Invest in UX for Internal Business Applications?
When used for internal business applications, UX Design can lead to remarkable savings, increased productivity and happier employees. Billy Hollis, a UX Design strategist and professor on the topic, recently wrote a compelling article about determining when UX savings are worth the overall cost. His numbers and analysis are a clear guide to incorporating UX principles into internal business digital strategy and bear repeating.
Hollis recognizes that “the benefits of following basic design principles when creating or revising a line-of-business application are many, and the investment needed isn’t usually very high,” but intelligently recognizes a number of exceptions to that norm. For example, in general, a program used by a small number of people for a short period of time will not reveal as many opportunities for savings as a program used by thousands of employees for several hours per day. The exception to that exception, however, occurs when the task done in a short period of time by a short number of users is highly complex and carry greater potential loss from user error. Since so many variations like this one exist, figuring out reliable rules for user error can be difficult.
Hollis suggests an easy formula for finding productivity improvements and reduced training costs associated with user experience investments. The four numbers needed are:
The number of users
The average number of hours per day that a user operates the application
The loaded cost per user per year (salary plus benefits plus overhead such as computers and office space)
The estimated productivity savings of better user experience, expressed as a percentage
Then, Hollis explains, the formula for determining overall savings is as follows: “f U is the number of users, H is the number of hours of usage per day, L is the loaded cost and P is the percentage of improvement in productivity, the formula for savings is simple: (H / 8) * U * L * (P / 100)”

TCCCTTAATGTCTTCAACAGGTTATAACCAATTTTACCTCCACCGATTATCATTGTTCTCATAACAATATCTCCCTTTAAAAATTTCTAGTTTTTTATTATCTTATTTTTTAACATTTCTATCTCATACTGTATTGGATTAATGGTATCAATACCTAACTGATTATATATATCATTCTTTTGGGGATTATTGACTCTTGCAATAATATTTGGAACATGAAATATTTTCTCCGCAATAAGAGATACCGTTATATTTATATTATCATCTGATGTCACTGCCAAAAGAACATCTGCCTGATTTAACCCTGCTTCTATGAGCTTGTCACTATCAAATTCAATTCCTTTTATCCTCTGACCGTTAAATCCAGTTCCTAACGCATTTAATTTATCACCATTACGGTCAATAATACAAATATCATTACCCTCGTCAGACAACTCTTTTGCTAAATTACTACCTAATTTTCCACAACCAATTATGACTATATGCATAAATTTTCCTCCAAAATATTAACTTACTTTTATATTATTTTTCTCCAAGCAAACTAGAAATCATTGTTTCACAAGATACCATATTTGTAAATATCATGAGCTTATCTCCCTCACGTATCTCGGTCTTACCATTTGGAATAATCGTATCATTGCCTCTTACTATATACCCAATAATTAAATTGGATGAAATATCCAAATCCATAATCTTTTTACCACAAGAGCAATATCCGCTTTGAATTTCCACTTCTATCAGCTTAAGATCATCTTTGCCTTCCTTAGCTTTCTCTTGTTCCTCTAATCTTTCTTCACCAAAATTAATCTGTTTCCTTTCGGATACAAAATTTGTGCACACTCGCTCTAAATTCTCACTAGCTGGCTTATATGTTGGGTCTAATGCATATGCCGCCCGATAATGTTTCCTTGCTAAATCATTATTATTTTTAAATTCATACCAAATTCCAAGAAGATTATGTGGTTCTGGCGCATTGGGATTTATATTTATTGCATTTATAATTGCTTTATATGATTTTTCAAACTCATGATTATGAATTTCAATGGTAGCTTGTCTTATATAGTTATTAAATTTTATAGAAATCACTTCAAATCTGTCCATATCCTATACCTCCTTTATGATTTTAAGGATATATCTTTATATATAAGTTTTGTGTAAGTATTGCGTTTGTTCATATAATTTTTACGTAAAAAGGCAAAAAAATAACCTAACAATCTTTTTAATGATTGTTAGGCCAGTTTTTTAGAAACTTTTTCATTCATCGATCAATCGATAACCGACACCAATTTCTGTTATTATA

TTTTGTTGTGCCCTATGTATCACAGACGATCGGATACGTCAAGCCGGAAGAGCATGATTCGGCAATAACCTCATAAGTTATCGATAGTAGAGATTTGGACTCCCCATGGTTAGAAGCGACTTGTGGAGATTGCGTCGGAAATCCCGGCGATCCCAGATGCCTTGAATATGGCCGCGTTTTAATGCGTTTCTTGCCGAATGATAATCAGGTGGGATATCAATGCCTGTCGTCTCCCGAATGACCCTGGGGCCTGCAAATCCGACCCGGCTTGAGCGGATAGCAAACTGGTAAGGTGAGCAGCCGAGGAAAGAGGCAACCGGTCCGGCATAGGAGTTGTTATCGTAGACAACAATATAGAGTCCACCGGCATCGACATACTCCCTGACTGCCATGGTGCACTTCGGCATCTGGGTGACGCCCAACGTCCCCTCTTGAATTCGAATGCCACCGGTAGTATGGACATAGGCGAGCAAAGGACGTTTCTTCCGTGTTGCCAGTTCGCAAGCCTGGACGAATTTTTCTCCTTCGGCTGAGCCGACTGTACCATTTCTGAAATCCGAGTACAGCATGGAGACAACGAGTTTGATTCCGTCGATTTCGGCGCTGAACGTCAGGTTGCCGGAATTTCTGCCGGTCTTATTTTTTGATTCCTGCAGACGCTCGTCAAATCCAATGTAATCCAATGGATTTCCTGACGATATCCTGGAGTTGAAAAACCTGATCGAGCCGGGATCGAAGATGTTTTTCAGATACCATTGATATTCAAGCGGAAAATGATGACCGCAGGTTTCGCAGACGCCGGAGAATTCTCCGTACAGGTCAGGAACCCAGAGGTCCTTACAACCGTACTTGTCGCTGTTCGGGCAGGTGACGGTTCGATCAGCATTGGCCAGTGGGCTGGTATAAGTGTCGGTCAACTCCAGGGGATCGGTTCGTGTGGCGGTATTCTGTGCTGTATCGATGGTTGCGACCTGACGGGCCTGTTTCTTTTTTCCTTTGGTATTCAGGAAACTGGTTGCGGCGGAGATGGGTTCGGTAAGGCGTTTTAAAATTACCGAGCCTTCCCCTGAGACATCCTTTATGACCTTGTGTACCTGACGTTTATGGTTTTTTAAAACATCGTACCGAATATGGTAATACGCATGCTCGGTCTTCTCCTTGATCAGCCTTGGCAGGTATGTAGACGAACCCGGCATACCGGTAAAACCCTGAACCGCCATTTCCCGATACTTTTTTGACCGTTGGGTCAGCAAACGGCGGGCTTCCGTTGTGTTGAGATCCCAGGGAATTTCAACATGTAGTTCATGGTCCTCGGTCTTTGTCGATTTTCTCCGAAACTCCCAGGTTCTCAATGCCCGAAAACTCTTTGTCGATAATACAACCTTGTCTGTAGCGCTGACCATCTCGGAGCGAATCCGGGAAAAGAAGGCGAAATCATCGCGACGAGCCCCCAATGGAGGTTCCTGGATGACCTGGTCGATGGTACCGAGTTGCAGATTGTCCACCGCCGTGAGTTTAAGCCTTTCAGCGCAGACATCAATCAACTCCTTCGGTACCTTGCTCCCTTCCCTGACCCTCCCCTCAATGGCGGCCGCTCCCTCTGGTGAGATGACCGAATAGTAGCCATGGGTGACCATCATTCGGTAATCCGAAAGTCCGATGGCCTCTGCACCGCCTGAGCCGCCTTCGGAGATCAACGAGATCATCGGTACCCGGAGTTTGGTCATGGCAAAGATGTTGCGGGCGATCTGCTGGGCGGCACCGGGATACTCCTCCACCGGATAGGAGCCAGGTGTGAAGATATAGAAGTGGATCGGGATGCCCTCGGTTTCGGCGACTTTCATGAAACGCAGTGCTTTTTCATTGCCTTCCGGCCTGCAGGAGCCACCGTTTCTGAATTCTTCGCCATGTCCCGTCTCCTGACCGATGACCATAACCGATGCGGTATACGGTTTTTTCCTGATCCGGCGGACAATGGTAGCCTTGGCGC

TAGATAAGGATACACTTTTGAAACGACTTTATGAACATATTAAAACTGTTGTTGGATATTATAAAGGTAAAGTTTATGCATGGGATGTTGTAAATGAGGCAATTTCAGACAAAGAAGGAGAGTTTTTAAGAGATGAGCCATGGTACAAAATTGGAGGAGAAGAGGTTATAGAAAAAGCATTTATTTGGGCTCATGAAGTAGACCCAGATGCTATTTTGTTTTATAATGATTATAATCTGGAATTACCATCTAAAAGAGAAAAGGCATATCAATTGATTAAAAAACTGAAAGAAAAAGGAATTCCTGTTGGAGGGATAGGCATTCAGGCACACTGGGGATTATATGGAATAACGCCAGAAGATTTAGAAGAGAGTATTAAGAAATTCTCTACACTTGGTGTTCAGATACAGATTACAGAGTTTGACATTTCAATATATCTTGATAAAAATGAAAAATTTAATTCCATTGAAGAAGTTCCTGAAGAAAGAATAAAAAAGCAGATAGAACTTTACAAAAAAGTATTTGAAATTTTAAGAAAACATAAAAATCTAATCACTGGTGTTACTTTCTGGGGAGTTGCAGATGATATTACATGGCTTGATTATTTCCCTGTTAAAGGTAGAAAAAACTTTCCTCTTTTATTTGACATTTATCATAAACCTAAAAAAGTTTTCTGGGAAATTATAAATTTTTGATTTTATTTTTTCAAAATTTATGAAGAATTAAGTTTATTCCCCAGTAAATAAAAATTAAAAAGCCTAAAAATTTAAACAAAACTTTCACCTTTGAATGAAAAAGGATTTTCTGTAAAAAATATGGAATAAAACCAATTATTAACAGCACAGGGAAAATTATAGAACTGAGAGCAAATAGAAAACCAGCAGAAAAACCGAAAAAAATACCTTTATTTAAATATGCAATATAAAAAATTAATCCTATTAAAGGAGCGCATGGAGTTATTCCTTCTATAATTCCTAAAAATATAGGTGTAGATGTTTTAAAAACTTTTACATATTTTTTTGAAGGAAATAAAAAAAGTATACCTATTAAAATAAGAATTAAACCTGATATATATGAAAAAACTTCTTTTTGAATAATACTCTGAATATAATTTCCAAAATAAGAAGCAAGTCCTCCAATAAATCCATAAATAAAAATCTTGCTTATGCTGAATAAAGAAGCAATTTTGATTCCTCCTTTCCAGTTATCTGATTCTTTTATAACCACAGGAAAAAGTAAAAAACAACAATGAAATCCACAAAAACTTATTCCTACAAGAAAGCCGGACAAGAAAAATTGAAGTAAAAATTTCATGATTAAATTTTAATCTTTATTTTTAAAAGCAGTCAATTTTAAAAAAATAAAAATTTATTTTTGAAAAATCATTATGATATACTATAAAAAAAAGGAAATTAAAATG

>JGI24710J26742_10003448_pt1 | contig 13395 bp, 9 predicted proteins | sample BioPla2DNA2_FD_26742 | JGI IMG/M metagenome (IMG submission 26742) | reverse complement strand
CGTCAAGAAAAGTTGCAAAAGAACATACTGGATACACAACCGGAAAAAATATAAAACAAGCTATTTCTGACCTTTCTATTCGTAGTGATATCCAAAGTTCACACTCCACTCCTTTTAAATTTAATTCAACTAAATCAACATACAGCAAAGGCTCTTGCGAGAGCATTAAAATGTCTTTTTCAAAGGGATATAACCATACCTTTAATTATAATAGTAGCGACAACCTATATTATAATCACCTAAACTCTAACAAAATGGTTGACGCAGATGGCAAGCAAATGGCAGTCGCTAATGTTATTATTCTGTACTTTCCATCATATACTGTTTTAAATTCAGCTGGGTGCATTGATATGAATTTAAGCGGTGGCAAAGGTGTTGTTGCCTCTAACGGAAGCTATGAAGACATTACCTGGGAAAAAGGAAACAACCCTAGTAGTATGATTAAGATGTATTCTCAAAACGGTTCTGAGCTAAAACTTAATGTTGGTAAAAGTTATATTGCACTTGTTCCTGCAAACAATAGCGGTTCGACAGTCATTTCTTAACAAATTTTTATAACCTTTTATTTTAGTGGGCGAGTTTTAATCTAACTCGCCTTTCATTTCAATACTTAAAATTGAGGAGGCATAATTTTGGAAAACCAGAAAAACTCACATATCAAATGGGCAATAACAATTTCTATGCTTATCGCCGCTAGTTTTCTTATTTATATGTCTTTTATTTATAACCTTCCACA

Similarly, the formula for finding savings from reduced training needs can be calculated by incorporating the following numbers:
The number of new users per year (U)
The same annual loaded cost per user (L)
The number of days of training saved (T)
Optionally, an estimate for savings from better productivity during the initial weeks of using the system (P)
This formula for savings is also simple: (U * L) * (T / 250) + (U * P)
Each of these formulas should give organizations a relatively accurate assessment of the quantifiable savings or benefits achieved through implementation of improved user experience & design.
In addition to the numbers and cents, some potential benefits that organizations can discover include savings from reduced error rates, higher revenues from better identification of opportunities, and better customer satisfaction and retention.
Hollis actually feels that, over a long term, the qualitative benefits can be as substantial, if not more so, than the quantitative ones. One of the biggest areas where he sees this impact is with user and employee retention. “Consider this experiment,” counsels Hollis, “Put a new hire in front of your current business application. Will their experience with your application’s user experience make them eager to work with you and enhance their loyalty to your organization? Or will it erode their interest and commitment? In the world of UX design, emotional factors are important too.”
User experience design has a substantial impact on the way customers and employers use enterprise mobile applications. What do you think are most substantial for your enterprise, the quantitative, or qualitative benefits? And, what process do you use to figure out savings?